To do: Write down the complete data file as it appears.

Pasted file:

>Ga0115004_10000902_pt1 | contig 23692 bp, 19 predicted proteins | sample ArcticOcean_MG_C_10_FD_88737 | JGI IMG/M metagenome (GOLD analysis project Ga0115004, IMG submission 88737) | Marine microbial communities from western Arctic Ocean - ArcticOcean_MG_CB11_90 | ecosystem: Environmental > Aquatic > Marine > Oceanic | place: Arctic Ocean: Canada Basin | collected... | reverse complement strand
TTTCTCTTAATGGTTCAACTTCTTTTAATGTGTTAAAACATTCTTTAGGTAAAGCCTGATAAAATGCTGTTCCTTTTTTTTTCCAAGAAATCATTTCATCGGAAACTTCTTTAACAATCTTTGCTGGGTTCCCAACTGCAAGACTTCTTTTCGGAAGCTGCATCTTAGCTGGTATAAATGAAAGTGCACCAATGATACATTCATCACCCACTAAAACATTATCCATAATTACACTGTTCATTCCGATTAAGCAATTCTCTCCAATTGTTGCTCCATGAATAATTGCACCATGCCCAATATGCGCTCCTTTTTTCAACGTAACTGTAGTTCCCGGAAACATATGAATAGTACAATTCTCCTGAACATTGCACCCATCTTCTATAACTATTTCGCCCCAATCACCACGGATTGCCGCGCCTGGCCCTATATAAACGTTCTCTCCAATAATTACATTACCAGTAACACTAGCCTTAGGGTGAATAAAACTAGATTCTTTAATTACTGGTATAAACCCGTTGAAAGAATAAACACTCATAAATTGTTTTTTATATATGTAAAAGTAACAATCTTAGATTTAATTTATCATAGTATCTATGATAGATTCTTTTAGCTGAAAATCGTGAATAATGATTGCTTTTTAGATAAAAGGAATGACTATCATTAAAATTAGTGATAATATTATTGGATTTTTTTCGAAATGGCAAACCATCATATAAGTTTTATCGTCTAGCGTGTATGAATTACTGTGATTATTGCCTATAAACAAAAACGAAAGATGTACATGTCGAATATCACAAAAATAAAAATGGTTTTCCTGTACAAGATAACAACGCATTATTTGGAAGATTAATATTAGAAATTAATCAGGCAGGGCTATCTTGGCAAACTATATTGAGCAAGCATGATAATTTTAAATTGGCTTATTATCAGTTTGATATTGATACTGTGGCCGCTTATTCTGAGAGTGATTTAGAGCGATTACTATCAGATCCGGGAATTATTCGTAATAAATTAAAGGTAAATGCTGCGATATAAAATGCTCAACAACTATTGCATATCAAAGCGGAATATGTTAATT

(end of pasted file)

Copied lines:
>Ga0115004_10000902_pt1 | contig 23692 bp, 19 predicted proteins | sample ArcticOcean_MG_C_10_FD_88737 | JGI IMG/M metagenome (GOLD analysis project Ga0115004, IMG submission 88737) | Marine microbial communities from western Arctic Ocean - ArcticOcean_MG_CB11_90 | ecosystem: Environmental > Aquatic > Marine > Oceanic | place: Arctic Ocean: Canada Basin | collected... | reverse complement strand
TTTCTCTTAATGGTTCAACTTCTTTTAATGTGTTAAAACATTCTTTAGGTAAAGCCTGATAAAATGCTGTTCCTTTTTTTTTCCAAGAAATCATTTCATCGGAAACTTCTTTAACAATCTTTGCTGGGTTCCCAACTGCAAGACTTCTTTTCGGAAGCTGCATCTTAGCTGGTATAAATGAAAGTGCACCAATGATACATTCATCACCCACTAAAACATTATCCATAATTACACTGTTCATTCCGATTAAGCAATTCTCTCCAATTGTTGCTCCATGAATAATTGCACCATGCCCAATATGCGCTCCTTTTTTCAACGTAACTGTAGTTCCCGGAAACATATGAATAGTACAATTCTCCTGAACATTGCACCCATCTTCTATAACTATTTCGCCCCAATCACCACGGATTGCCGCGCCTGGCCCTATATAAACGTTCTCTCCAATAATTACATTACCAGTAACACTAGCCTTAGGGTGAATAAAACTAGATTCTTTAATTACTGGTATAAACCCGTTGAAAGAATAAACACTCATAAATTGTTTTTTATATATGTAAAAGTAACAATCTTAGATTTAATTTATCATAGTATCTATGATAGATTCTTTTAGCTGAAAATCGTGAATAATGATTGCTTTTTAGATAAAAGGAATGACTATCATTAAAATTAGTGATAATATTATTGGATTTTTTTCGAAATGGCAAACCATCATATAAGTTTTATCGTCTAGCGTGTATGAATTACTGTGATTATTGCCTATAAACAAAAACGAAAGATGTACATGTCGAATATCACAAAAATAAAAATGGTTTTCCTGTACAAGATAACAACGCATTATTTGGAAGATTAATATTAGAAATTAATCAGGCAGGGCTATCTTGGCAAACTATATTGAGCAAGCATGATAATTTTAAATTGGCTTATTATCAGTTTGATATTGATACTGTGGCCGCTTATTCTGAGAGTGATTTAGAGCGATTACTATCAGATCCGGGAATTATTCGTAATAAATTAAAGGTAAATGCTGCGATATAAAATGCTCAACAACTATTGCATATCAAAGCGGAATATGTTAATT